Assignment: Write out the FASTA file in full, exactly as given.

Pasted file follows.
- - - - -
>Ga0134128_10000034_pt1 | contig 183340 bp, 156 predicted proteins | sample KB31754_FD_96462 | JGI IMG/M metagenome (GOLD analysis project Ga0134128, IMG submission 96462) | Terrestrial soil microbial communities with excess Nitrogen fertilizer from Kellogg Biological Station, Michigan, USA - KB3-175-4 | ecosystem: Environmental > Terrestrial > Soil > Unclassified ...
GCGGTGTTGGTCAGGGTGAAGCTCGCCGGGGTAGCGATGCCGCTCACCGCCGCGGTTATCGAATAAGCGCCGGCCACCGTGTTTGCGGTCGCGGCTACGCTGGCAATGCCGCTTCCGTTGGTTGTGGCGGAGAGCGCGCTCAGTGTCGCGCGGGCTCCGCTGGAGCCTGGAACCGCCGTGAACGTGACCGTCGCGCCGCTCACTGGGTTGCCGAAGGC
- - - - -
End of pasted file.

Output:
>Ga0134128_10000034_pt1 | contig 183340 bp, 156 predicted proteins | sample KB31754_FD_96462 | JGI IMG/M metagenome (GOLD analysis project Ga0134128, IMG submission 96462) | Terrestrial soil microbial communities with excess Nitrogen fertilizer from Kellogg Biological Station, Michigan, USA - KB3-175-4 | ecosystem: Environmental > Terrestrial > Soil > Unclassified ...
GCGGTGTTGGTCAGGGTGAAGCTCGCCGGGGTAGCGATGCCGCTCACCGCCGCGGTTATCGAATAAGCGCCGGCCACCGTGTTTGCGGTCGCGGCTACGCTGGCAATGCCGCTTCCGTTGGTTGTGGCGGAGAGCGCGCTCAGTGTCGCGCGGGCTCCGCTGGAGCCTGGAACCGCCGTGAACGTGACCGTCGCGCCGCTCACTGGGTTGCCGAAGGC